Ivinela Samuilova

Biography

In Bulgaria Ivinela Samuilova is considered to be an influential, original and spirited new voice. Her writing style is easily distinguishable: intelligent, straight, witty, sincere and very refreshing.
Ivinela Samuilova was born on April 10th, 1971 in the town of Sevlievo, Bulgaria. She graduated from the University of Veliko Turnovo in Bulgaria with Master degree in Theology.
She has many other qualifications: in Journalism and Psychology among others. She speaks English, Spanish and Russian languages.
In 2009 Ivinela wrote her debut novel "Life Can Be a Miracle" that has brought an unusually optimistic breath of fresh air, as warm as a Balkan summer, to Bulgarian literature. But "Life Can Be a Miracle" is 'a book without borders' as it speaks to the universal human spirit. This is the right book for readers who want a fresh take on reality, who do not take themselves too seriously and who would like to explore their own potential and live a more fulfilled and satisfying life, starting from within.
Other books by Ivinela Samuilova published in Bulgaria (and soon to be released in English) are "If Life is Not a Miracle" and "The Woman in Search of Love".

Where to find Ivinela Samuilova online


Books

Life Can Be a Miracle
Price: $7.19 USD. Words: 47,150. Language: English. Published: May 26, 2013. Categories: Fiction » Literature » Literary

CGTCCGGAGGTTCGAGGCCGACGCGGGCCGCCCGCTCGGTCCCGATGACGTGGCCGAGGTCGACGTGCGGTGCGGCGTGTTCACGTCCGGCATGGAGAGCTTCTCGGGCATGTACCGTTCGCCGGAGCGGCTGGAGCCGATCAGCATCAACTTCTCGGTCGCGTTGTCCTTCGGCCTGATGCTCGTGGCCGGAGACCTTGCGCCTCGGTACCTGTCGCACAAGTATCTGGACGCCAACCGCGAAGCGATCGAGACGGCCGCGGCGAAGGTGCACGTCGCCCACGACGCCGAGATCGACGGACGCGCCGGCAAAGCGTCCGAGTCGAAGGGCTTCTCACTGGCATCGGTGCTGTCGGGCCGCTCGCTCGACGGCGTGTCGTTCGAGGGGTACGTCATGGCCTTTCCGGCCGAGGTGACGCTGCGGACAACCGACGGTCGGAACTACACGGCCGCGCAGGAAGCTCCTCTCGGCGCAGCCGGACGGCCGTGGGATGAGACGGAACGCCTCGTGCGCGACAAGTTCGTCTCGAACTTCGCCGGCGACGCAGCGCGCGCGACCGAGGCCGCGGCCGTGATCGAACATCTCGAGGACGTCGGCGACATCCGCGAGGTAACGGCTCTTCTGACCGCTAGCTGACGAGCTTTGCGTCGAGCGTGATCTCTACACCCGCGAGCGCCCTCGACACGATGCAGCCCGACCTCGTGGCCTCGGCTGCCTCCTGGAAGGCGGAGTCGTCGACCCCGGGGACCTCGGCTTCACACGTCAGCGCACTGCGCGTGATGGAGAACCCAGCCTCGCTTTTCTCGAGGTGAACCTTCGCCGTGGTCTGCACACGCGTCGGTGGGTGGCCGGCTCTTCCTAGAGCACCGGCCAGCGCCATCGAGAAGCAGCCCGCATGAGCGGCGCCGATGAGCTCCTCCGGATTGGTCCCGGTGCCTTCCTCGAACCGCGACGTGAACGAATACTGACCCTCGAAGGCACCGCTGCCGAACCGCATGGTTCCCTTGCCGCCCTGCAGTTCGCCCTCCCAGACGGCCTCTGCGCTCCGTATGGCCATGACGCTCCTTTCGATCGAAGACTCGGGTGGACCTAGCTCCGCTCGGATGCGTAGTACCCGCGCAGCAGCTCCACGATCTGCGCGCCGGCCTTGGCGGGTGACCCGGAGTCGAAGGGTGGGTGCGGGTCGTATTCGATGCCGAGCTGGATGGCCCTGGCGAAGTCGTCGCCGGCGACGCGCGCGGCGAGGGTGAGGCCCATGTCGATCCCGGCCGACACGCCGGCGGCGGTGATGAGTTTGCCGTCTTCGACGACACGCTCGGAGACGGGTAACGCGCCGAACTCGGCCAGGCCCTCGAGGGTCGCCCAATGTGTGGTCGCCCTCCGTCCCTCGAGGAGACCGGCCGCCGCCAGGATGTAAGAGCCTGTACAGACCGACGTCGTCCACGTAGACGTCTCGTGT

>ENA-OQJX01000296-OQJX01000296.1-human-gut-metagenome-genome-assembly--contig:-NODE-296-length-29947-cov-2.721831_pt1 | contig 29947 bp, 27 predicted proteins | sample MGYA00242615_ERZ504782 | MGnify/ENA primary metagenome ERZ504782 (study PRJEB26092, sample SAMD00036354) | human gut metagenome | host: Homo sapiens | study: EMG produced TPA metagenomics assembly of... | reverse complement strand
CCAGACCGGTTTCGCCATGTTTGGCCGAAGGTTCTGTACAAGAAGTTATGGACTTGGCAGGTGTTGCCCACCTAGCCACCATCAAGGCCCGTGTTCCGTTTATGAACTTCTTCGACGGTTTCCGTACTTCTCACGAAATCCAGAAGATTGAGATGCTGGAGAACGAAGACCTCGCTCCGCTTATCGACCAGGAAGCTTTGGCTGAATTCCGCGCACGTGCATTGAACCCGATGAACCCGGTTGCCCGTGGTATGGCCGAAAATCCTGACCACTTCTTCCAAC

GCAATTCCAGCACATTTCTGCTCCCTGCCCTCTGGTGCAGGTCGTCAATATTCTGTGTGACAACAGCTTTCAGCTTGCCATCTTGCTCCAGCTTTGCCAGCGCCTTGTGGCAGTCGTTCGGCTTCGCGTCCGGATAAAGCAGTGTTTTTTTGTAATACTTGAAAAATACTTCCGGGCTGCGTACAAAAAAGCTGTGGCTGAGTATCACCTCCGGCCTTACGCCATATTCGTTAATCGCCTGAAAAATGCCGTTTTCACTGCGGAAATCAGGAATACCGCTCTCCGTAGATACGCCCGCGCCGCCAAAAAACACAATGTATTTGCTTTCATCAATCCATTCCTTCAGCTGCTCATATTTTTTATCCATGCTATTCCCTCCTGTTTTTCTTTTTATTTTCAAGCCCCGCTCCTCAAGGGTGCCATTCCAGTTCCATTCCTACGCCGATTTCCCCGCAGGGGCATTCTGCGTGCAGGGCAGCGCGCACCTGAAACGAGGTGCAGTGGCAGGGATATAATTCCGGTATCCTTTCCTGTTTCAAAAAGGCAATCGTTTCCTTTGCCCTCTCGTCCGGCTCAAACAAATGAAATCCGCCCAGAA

This novel has brought an unusually optimistic breath of fresh air, as warm as a Balkan summer, to Bulgarian literature. Yet, it has no borders and speaks to the universal human spirit. This is the right book for readers who want a fresh take on reality, who do not take themselves too seriously and who would like to explore their own potential and live a more fulfilled life, starting from within.

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Smashwords book reviews by Ivinela Samuilova

  • Drawing God? on Sep. 21, 2015

    As a theologian and a Christian writer, I always enjoy reading well written apologetic works on faith. “Drawing God” is short, and although somewhat threadbare in the way the ideas are presented, they do not lack depth. The dialogue between a young child (golden haired angel) who is busy making a drawing of God and a grave professor of science (at his death-hour) didn’t really prove God’s existence to me, as probably the author intended, but it reminded me of something important I have always been sure about: The only way to communicate with God is not through the bored, know-it-all, cynical adult that we often become, but through the child who has survived our serious growing up and still lives inside of us.